If you're a beach volleyball fan, you'll likely recognize a familiar face in Rio: Olympic volleyball champ Kerri Walsh Jennings is back for her fifth Olympic Games, and the mother of three is looking forward to the challenge. "Aug 18, 2016, I want to be winning a gold medal," Walsh Jennings told The Los Angeles Times in 2013. "I know the date, I know where I want to be and I know what I want. All these things are leading up to it."
While competing in the 2012 Olympics, the 38-year-old, three-time gold medalist was actually pregnant with her third child, Scout. While preparing for the 2016 Olympics, Walsh Jennings and her family traveled the world for her training. "I'm making this choice," she told The Post Game. "My family and I made it together, that we're going to go win a gold medal together and we're not going to be together the whole time."
She's acknowledged that balancing being a pro athlete and being a parent isn't always easy, and, at times, her family has been tested by her grueling schedule. But, as she told The Los Angeles Times:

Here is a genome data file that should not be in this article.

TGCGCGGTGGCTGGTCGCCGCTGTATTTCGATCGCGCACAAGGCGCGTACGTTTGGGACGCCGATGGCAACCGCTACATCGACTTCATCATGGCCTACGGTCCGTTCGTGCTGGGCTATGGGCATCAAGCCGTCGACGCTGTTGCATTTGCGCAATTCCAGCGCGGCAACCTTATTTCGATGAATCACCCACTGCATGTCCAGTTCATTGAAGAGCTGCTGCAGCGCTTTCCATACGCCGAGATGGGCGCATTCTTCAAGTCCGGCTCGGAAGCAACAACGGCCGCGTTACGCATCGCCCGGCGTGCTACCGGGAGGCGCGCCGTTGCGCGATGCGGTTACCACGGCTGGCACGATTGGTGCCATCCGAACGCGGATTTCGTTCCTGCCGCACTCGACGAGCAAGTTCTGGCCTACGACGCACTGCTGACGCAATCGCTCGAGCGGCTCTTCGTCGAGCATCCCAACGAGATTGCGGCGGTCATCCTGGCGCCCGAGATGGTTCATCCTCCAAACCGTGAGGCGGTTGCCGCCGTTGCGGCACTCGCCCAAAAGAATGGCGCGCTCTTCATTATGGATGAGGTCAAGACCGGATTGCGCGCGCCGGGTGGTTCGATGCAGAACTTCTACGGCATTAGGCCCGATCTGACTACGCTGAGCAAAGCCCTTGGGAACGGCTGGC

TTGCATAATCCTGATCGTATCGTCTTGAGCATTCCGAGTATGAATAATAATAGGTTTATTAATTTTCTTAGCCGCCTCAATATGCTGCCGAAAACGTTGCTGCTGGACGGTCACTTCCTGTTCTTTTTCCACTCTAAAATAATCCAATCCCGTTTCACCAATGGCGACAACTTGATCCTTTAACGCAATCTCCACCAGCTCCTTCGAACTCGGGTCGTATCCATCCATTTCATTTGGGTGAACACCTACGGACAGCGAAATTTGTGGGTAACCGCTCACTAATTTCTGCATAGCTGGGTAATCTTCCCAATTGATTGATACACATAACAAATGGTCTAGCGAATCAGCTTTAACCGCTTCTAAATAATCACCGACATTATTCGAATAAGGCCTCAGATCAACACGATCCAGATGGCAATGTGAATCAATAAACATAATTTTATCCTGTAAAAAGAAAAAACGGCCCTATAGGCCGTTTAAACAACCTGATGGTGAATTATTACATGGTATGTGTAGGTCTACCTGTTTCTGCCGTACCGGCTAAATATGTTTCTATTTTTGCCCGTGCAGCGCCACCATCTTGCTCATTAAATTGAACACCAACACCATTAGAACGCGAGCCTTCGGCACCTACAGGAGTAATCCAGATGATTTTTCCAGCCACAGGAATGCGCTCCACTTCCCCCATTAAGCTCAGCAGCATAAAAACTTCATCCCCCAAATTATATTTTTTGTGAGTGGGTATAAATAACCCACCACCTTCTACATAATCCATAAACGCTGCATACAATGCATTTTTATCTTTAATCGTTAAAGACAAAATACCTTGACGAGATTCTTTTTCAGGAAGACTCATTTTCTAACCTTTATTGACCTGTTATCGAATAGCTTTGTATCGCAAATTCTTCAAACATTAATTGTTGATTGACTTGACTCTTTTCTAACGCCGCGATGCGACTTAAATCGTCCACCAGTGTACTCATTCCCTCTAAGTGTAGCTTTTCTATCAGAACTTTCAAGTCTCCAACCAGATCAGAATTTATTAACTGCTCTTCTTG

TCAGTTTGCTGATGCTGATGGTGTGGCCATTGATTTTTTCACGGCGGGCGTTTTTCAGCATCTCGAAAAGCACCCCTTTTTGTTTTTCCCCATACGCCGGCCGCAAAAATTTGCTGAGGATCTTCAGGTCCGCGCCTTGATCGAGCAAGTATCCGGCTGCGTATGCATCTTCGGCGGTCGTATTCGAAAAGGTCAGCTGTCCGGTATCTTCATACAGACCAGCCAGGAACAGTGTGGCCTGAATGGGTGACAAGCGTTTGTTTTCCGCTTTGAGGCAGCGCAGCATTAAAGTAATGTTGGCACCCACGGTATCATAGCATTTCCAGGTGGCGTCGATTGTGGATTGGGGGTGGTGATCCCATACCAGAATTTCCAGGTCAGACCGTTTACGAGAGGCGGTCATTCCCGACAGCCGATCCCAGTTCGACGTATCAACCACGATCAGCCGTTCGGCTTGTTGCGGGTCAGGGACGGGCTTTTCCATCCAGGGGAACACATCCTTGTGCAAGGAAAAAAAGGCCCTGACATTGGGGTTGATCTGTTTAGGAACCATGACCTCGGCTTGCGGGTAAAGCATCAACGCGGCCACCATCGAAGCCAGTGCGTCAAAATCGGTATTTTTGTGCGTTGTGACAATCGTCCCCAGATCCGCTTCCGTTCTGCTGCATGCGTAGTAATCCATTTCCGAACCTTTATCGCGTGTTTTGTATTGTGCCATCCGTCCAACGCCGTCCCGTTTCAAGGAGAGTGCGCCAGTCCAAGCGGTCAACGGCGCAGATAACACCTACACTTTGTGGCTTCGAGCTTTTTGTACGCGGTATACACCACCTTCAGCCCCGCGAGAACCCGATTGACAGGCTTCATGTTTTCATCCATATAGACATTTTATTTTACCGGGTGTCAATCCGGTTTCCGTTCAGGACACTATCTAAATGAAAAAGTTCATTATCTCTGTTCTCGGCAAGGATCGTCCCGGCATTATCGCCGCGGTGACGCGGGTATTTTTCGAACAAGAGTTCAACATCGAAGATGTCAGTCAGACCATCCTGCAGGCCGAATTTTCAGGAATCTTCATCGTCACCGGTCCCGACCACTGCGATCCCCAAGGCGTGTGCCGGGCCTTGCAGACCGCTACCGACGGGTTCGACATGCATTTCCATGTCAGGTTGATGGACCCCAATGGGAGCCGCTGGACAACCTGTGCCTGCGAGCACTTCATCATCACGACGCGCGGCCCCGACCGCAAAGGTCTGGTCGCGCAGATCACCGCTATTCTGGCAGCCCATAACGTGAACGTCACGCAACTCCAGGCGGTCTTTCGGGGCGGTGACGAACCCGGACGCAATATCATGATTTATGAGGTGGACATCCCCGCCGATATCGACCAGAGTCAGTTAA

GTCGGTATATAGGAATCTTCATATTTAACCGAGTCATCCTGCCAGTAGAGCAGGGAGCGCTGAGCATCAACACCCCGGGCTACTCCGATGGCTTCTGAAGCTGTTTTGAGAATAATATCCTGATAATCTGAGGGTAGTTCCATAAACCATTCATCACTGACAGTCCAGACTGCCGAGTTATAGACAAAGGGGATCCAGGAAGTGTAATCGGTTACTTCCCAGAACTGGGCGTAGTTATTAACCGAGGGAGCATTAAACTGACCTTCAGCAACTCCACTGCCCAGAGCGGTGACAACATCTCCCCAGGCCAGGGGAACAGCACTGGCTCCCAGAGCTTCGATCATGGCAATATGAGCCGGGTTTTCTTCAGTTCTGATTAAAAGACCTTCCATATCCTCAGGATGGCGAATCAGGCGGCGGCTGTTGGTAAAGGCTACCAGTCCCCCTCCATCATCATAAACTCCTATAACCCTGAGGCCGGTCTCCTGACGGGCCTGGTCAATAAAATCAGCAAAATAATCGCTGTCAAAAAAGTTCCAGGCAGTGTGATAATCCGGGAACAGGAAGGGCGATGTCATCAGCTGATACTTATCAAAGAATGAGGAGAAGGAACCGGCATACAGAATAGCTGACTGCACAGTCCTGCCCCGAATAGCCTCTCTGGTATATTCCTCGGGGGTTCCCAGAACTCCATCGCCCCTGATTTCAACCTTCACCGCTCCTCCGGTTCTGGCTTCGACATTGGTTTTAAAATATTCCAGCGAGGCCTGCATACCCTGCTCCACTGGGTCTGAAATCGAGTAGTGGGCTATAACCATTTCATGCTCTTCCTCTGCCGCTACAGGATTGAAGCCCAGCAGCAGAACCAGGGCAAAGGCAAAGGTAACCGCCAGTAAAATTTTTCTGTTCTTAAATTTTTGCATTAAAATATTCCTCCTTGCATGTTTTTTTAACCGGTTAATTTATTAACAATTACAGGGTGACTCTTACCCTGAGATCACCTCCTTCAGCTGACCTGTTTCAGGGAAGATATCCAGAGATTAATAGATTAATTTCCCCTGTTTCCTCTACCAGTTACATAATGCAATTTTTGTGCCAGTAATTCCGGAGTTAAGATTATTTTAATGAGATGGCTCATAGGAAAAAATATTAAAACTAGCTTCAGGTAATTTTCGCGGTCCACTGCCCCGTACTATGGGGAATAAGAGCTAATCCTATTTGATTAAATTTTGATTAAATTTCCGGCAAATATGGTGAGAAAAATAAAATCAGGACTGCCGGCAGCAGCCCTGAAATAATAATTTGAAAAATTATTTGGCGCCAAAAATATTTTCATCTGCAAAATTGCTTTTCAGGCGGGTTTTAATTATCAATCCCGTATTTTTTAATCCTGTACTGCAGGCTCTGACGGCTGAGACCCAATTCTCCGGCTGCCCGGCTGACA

It's the hardest thing I've ever done in my life, but it's the [most fun] thing at the same time.
If she wins gold in Rio with partner April Ross, Walsh Jennings would become the fifth woman in history to win gold in the same event at four Olympics in a row, according to The Washington Post. But those accolades mean more now than ever before, thanks to her family, she told The Post Game:
Before I had more kids, I was like, this feels trivial. I'd been playing for so long, and I was like I need balance. All my eggs are in this one basket and it's very self-centered and self-focused. They gave me that perspective and balance I thought I was missing. It took my game and my desire and my passion for life to the next level. I am hugely indebted to my children.
If she clinches the gold this year, Walsh Jennings would also set a new record, becoming the oldest beach volleyball gold medalist. "People love talking about age, and I guess it's understandable because I'm playing against mostly 20-year-olds," she told The Los Angeles Times, continuing:
But I feel the way I feel. I have a lot of passion in my heart and a lot of room for improvement. That's what I look at. I don't ever want to call myself old, because then I'll start feeling old. That's illegal in my sport.
With any luck, Scout — who was just a five-week-old fetus during Walsh Jennings' last Olympic games — will be able to watch her mom achieve some personal goals and clinch some world records in Rio. It sounds like Walsh Jennings and her troupe are certainly ready for it.